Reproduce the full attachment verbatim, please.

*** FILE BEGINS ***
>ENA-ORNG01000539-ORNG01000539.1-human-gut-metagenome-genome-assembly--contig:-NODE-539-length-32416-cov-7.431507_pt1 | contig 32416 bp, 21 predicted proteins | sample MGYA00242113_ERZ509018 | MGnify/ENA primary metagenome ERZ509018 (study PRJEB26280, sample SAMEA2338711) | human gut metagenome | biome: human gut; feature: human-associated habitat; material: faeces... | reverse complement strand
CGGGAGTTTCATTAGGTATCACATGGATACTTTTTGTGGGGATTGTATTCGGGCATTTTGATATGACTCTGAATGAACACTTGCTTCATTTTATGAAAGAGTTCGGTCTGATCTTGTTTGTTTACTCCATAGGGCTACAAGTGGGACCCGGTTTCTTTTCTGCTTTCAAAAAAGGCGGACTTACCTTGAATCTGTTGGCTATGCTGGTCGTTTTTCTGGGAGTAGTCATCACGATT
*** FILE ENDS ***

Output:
>ENA-ORNG01000539-ORNG01000539.1-human-gut-metagenome-genome-assembly--contig:-NODE-539-length-32416-cov-7.431507_pt1 | contig 32416 bp, 21 predicted proteins | sample MGYA00242113_ERZ509018 | MGnify/ENA primary metagenome ERZ509018 (study PRJEB26280, sample SAMEA2338711) | human gut metagenome | biome: human gut; feature: human-associated habitat; material: faeces... | reverse complement strand
CGGGAGTTTCATTAGGTATCACATGGATACTTTTTGTGGGGATTGTATTCGGGCATTTTGATATGACTCTGAATGAACACTTGCTTCATTTTATGAAAGAGTTCGGTCTGATCTTGTTTGTTTACTCCATAGGGCTACAAGTGGGACCCGGTTTCTTTTCTGCTTTCAAAAAAGGCGGACTTACCTTGAATCTGTTGGCTATGCTGGTCGTTTTTCTGGGAGTAGTCATCACGATT